Shocking scenes continue to emerge from Afghanistan after “chaos” erupted at Kabul International Airport, both from a stampede on the tarmac and horror from the sky.
As the Taliban claims victory over the country, thousands of terrified residents have been desperately attempting a final bid to flee, with US troops forced to fire shots into the air as thousands of Afghans crowded onto the tarmac.
At least three deaths have been reported from the scene as residents try to flee the group’s feared hard line brand of Islamist rule.
The Taliban were reportedly “barely 100 metres away” with local sources claiming the group were stopping more people from entering the airport.
“Hundreds of people are sitting at the runway refusing to leave in the hope of flying out of the hell,” Sudhir Chaudary reported.
As a US Air Force transport plane attempted to take off, the C-17 was seen taxiing as an Apache helicopter tried to remove Afghans from the runway.
But it seems more desperate measures were taken.
Shortly after the scenes from the gangway emerged, footage showed Afghans clamouring onto the side of the USAFC-17 and clinging on to its undercarriage as it struggled down the tarmac.
Subsequent footage also emerged showing people falling from the sky.
Online reports indicate at least 12 people were seen holding onto the landing gear as the plane took off. It appears most of those were men.
Subsequent footage posted by Aśvaka News Agency, based in Kabul, showed bodies tumbling as the plane took off, and further bodies falling from the sky.
Footage taken in Khairkahana, in the north west of Kabul, showed locals collecting bodies of at least three men who were “clinging to the wheels”. It is believed the bodies fell “on top of people’s homes”.
“One of the locals confirmed this and said that the fall of these people made a loud and terrifying noise,” Aśvaka News Agency said.
There is no official confirmation on whether all incidents are linked.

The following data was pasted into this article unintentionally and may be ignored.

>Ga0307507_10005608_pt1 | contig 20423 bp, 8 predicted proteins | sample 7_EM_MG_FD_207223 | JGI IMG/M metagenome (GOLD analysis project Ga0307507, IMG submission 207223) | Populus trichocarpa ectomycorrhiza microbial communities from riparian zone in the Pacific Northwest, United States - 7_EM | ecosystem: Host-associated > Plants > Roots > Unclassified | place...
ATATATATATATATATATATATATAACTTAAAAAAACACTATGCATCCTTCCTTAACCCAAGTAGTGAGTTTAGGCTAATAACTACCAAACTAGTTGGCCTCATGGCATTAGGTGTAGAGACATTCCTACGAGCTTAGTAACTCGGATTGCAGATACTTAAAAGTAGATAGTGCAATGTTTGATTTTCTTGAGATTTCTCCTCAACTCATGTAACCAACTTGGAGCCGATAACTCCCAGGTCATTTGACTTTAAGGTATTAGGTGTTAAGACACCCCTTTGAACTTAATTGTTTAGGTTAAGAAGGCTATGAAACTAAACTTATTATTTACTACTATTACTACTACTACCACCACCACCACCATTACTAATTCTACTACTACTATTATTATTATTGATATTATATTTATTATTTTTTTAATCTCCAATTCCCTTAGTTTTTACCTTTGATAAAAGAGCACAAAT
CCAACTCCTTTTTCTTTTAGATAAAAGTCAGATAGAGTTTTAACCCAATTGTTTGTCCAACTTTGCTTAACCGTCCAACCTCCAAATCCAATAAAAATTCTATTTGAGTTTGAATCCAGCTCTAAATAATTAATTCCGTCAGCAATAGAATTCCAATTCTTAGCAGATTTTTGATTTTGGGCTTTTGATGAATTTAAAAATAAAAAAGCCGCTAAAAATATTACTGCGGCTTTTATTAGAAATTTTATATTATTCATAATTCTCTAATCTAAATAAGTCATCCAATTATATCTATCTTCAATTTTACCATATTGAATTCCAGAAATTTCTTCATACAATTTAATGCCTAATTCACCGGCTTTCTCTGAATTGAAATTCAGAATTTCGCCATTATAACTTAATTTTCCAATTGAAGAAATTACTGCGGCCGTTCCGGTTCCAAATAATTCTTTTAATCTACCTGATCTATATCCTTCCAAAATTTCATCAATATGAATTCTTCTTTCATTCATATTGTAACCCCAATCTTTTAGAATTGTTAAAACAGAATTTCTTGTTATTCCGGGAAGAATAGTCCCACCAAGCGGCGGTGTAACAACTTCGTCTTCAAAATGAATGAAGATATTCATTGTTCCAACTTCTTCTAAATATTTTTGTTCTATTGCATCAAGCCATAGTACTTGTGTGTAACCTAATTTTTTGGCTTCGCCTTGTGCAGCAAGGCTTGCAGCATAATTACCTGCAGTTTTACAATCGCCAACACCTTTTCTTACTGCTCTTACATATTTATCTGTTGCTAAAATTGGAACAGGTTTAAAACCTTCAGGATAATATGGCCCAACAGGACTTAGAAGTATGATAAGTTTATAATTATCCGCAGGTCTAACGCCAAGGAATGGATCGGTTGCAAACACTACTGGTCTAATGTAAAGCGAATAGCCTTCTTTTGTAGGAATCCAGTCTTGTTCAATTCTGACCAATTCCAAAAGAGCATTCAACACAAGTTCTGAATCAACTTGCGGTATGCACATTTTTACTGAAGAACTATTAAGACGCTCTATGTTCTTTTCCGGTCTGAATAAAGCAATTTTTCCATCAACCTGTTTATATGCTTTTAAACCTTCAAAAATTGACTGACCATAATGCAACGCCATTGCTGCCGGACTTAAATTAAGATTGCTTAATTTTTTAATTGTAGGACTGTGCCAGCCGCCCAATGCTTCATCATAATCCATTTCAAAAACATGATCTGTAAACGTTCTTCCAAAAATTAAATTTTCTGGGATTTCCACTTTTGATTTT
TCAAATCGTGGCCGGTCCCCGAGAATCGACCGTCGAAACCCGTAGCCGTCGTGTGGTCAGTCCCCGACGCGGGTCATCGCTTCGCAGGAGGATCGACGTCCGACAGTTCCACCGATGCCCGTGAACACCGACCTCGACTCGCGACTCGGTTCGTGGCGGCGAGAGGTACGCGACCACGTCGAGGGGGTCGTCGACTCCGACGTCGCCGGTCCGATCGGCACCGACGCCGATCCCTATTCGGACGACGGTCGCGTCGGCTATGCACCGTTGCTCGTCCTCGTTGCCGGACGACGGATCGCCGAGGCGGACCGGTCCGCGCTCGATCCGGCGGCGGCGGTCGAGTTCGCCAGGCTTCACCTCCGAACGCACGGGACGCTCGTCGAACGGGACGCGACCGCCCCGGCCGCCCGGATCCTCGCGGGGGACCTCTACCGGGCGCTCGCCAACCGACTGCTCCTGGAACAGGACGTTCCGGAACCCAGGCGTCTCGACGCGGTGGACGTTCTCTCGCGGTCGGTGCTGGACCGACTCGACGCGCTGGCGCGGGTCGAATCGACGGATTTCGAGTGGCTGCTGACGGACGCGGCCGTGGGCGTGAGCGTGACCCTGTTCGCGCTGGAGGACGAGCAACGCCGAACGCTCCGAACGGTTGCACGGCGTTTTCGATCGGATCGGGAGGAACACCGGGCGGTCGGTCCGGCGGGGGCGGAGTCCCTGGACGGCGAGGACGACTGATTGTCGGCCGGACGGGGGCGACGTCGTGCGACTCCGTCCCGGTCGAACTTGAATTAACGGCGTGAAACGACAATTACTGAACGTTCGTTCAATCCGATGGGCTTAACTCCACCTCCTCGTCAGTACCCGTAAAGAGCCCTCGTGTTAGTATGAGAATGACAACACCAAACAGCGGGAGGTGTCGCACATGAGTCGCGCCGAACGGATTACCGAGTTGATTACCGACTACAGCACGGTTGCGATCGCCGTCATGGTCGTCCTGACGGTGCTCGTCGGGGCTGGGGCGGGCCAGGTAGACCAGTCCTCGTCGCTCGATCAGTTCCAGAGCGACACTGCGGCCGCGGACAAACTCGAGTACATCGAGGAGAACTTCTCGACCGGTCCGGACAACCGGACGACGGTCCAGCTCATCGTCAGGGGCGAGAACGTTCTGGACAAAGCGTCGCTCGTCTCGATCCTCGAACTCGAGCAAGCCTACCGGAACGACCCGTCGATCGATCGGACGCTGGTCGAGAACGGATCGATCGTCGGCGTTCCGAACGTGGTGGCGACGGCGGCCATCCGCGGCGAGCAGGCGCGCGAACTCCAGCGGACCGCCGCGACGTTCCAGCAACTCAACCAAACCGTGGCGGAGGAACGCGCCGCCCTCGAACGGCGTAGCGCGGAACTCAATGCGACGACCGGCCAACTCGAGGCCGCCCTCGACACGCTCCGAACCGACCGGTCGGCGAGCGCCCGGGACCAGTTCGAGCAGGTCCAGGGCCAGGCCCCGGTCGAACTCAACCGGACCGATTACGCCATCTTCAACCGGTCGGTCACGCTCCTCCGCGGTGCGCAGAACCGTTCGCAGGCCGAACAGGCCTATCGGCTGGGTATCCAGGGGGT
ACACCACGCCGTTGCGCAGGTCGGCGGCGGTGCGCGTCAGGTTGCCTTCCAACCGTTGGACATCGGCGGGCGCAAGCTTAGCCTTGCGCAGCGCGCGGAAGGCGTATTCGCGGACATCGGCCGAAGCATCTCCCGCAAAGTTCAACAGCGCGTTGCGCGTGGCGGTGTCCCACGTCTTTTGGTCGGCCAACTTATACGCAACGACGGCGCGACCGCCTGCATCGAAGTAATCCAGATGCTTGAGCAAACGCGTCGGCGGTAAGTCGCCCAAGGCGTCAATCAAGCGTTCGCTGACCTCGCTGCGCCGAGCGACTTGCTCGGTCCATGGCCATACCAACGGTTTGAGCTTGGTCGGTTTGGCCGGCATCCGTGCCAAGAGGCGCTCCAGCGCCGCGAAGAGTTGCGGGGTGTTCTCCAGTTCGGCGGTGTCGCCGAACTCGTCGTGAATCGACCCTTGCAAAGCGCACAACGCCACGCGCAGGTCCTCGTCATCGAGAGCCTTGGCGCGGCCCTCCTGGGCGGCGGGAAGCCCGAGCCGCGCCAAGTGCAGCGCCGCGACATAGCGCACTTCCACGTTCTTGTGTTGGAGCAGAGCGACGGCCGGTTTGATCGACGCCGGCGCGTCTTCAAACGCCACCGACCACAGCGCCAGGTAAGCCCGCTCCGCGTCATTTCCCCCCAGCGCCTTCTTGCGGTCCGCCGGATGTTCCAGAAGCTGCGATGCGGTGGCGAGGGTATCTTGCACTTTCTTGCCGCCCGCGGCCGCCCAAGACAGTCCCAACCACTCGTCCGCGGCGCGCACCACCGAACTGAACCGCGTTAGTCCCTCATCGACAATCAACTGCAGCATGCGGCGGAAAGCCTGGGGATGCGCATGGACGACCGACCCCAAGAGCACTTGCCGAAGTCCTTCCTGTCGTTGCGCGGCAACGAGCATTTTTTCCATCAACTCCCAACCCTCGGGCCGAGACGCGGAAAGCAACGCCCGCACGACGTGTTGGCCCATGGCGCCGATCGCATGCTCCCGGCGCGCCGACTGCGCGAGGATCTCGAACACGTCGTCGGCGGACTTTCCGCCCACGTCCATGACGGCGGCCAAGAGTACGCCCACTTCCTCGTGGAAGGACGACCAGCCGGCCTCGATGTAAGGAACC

In a statement, Australia’s Foreign Minister Marise Payne said the “situation on the ground in Kabul, as in the rest of Afghanistan, is evolving rapidly”. She confirmed over 130 Australians are still in Afghanistan, working in the UN, NGOs, and elsewhere, and we are working to bring them and their families home.
As thousands mobbed the airport, victorious Taliban fighters patrolled Kabul after a stunningly swift end to Afghanistan’s 20-year war
President Ashraf Ghani flew out of the country overnight as the insurgents encircled the capital, capping a military victory that saw them capture all cities in just 10 days.
“The Taliban have won with the judgement of their swords and guns, and are now responsible for the honour, property and self-preservation of their countrymen,” Mr Ghani said afterwards.
After police and other government forces gave up their posts in Kabul on Sunday, Taliban fighters took over checkpoints across the city and entered the presidential palace.
Militants with rifles slung over their shoulders also walked through the streets of the Green Zone, the formerly heavily fortified district that houses most embassies and international organisations.
The Taliban sought to reassure the international community that Afghans should not fear them, and said they will not take revenge against those who supported the US-backed alliance.
In a message posted to social media, Taliban co-founder Abdul Ghani Baradar called on his fighters to remain disciplined after taking control of the city.
“Now it’s time to test and prove, now we have to show that we can serve our nation and ensure security and comfort of life,” he said.
The Taliban’s capture of the capital had occurred, as in many other cities, without the bloodshed that many had feared